• A Food Sector Worker who does not meet these requirements, but otherwise has a normal weekly schedule, is entitled to leave equaling the total number of hours that he/she is normally scheduled to work over a two week period.
  • If a Food Sector Worker does not have a normal weekly schedule, then he/she is entitled to fourteen times (14x) the average number of hours the Food Sector Worker worked each day for or through the Hiring Entity in the six (6) months preceding the leave date.
  • If the Food Sector Worker has worked for the Hiring Entity less than six months, then he/she is entitled to fourteen times (14x) the average number of hours over the entire period that he/she has worked for the Hiring Entity.

When Can This Leave Be Taken?

A Food Sector Worker who is subject to a Federal, State or local quarantine or isolation order related to COVID-19, who is advised by a healthcare provider to self-quarantine due to COVID-19 related concerns, or who is prohibited from working by his/her Hinging Entity due to health concerns related to potential transmission of COVID-19 may take this supplemental leave.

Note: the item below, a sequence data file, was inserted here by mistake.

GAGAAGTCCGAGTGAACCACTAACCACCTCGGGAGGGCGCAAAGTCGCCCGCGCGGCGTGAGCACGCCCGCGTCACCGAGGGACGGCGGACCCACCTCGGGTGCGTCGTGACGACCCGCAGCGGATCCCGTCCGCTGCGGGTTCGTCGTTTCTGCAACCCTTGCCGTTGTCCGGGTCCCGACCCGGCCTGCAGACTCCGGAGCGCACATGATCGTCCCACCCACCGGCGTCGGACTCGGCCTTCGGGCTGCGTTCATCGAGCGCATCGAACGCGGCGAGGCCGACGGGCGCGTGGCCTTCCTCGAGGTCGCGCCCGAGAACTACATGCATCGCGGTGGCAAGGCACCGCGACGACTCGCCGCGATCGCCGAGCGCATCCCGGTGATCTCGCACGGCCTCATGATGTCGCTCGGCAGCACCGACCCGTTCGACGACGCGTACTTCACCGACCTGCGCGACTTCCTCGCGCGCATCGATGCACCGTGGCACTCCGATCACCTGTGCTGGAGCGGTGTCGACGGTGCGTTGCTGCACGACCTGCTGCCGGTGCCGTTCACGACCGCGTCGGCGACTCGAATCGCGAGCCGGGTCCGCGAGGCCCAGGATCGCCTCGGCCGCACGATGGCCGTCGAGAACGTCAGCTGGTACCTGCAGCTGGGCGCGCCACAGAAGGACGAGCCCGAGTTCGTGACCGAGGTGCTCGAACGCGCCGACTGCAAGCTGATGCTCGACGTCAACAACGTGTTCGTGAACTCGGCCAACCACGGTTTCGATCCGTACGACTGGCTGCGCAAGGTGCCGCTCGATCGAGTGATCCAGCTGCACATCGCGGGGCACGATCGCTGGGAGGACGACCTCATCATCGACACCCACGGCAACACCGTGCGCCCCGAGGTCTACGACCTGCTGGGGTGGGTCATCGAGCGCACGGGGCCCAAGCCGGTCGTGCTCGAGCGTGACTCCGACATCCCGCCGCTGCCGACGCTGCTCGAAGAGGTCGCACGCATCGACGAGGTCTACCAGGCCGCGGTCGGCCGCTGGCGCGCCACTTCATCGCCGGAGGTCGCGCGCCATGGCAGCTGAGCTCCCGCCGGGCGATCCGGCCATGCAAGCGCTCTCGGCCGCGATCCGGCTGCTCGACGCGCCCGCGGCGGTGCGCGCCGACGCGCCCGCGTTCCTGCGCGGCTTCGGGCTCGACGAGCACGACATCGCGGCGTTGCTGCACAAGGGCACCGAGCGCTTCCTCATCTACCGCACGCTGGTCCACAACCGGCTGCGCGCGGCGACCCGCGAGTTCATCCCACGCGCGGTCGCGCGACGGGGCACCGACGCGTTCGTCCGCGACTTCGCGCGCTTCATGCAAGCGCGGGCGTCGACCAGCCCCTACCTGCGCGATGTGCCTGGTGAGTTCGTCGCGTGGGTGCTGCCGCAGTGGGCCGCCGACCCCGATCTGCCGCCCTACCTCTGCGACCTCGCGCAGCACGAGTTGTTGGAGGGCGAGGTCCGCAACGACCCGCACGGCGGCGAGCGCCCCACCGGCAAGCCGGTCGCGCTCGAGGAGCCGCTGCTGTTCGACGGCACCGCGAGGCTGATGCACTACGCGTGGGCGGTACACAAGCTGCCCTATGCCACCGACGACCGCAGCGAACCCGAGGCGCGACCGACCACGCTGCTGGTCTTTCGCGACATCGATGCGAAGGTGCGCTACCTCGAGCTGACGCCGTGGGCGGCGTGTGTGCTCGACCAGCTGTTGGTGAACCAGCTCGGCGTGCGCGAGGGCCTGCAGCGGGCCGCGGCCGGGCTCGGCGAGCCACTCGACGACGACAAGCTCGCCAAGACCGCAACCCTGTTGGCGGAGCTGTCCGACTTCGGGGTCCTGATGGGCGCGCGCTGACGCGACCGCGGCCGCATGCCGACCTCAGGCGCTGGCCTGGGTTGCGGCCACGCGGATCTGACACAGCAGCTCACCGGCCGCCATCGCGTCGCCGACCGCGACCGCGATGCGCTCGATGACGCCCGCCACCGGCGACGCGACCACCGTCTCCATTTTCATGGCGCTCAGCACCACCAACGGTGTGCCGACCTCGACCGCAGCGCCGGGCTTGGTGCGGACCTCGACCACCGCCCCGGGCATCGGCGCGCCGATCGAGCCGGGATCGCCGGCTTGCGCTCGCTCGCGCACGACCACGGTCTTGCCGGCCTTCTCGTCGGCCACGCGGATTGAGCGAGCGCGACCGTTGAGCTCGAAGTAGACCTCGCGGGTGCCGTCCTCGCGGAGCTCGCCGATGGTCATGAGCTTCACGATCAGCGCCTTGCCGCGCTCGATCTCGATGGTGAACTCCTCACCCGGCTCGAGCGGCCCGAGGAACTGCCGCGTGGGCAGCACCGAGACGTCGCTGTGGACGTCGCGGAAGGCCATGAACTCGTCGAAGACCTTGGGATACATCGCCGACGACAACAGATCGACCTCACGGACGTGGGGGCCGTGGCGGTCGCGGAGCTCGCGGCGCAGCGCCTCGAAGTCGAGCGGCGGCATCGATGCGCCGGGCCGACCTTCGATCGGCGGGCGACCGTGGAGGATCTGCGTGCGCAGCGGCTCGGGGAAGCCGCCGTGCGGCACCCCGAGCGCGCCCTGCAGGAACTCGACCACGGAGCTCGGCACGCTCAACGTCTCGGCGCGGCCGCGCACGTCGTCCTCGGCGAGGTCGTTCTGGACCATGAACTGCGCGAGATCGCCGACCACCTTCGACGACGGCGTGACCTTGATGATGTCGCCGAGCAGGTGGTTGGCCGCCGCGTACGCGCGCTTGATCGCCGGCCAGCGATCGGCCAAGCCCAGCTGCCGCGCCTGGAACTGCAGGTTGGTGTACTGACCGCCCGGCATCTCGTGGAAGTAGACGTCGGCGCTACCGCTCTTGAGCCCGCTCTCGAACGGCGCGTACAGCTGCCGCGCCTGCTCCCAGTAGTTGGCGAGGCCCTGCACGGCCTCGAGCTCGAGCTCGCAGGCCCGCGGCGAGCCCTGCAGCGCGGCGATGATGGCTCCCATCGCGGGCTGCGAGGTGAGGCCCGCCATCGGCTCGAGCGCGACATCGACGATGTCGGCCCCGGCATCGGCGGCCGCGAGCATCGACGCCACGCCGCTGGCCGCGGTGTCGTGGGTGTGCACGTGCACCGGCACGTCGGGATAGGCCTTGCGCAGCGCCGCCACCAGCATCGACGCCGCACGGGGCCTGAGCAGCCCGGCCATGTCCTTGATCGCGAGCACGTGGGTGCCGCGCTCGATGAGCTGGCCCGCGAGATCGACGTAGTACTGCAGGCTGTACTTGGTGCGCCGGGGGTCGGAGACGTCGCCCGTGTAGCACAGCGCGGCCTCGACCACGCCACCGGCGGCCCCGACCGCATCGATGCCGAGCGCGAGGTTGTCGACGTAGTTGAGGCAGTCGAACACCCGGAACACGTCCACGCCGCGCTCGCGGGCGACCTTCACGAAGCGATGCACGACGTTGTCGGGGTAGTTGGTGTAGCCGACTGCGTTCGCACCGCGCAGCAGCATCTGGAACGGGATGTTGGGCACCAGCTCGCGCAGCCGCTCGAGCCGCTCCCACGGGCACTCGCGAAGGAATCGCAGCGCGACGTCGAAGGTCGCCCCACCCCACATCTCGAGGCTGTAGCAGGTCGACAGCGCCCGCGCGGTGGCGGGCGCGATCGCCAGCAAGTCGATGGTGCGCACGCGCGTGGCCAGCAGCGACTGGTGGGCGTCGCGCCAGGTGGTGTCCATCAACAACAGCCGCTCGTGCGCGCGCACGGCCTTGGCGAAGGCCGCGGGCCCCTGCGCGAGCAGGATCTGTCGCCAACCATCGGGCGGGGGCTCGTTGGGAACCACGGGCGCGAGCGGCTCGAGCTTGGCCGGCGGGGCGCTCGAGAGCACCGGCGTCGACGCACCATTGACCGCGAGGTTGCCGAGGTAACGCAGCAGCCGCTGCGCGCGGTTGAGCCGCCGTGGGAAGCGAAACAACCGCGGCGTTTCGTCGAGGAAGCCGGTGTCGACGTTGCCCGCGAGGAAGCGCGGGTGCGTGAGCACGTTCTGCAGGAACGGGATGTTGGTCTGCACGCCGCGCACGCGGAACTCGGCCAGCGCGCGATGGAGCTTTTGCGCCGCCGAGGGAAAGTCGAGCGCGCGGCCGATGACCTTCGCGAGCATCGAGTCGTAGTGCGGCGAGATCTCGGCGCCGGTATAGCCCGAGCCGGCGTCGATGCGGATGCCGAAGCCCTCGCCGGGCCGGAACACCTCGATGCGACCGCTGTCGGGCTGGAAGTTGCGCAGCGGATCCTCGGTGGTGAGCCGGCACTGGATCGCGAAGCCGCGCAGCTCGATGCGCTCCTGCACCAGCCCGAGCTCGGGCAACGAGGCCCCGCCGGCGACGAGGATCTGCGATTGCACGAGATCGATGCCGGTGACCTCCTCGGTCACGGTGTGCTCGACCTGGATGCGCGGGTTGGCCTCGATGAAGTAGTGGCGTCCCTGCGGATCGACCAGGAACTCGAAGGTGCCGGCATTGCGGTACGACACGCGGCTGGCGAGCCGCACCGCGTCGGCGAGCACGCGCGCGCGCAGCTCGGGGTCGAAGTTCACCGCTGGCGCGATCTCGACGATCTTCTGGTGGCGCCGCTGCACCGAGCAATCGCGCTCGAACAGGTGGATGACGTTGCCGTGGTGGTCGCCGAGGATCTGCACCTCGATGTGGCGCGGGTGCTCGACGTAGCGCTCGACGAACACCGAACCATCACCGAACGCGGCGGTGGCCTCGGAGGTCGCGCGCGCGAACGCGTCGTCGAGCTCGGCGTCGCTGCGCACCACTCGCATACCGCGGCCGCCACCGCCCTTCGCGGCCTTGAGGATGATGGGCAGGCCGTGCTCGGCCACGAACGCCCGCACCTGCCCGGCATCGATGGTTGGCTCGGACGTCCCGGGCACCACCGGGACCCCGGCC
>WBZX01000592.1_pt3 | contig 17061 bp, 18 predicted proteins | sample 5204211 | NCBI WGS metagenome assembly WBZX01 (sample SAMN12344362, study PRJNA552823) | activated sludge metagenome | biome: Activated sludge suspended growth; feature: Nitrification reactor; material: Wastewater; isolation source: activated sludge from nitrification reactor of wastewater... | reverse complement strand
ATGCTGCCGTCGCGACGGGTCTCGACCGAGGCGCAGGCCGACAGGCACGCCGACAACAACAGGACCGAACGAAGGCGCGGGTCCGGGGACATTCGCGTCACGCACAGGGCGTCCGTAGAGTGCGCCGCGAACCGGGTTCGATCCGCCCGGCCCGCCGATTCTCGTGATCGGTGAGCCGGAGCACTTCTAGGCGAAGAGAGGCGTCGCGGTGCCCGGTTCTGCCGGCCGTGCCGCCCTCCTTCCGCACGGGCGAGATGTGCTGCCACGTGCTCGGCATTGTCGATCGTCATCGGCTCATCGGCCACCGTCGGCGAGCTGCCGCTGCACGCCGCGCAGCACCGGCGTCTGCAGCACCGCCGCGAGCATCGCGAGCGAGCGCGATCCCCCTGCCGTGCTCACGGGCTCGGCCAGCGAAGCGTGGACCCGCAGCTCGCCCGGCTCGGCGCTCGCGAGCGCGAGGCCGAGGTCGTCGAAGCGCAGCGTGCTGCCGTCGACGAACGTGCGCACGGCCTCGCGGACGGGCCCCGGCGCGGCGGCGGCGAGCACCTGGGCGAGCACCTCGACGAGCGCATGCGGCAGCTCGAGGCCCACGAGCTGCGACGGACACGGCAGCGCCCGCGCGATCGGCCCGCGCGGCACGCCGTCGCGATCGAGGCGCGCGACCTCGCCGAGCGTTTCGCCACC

What Is The Amount Of The Supplemental Paid Sick Leave?

Each hour of COVID-19 Supplemental Paid Sick Leave shall be paid at a rate equal to the highest of:

  • the Food Sector Worker’s regular rate of pay for the last pay period;
  • CA minimum wage; or
  • the applicable local minimum wage.

No Hiring Entity is required to pay more than $511 per day and $5,110 in the applicable two week leave period. However, a Hiring Entity will be exempt from the Executive Order if it pays an amount equal or greater than what is required by the Order.

What Must Hiring Entities Avoid?

A Hiring Entity cannot require a Food Sector Worker to use any other paid or unpaid leave, PTO, or vacation time before he/she uses the COVID-19 Supplemental Paid Sick Leave. A Hiring Entity cannot retaliate against or fire a Food Sector Worker who exercises his/her rights under the Executive Order. A Hiring Entity cannot delay leave when requested by a Food Sector Worker (assuming that he/she satisfies the conditions for such leave).

The California Labor Commissioner is empowered to enforce violations of the Executive Order, and any Food Sector Worker may file a complaint with the Labor Commissioner for alleged violations.

Stay Tuned

The COVID-19 Supplemental Paid Sick Leave requirement remains effective for the duration of any statewide stay-at-home order, and workers who are on leave when such order is rescinded are entitled to take the full amount of leave. How long the statewide stay-at-home order will be in effect is anyone’s guess at this point.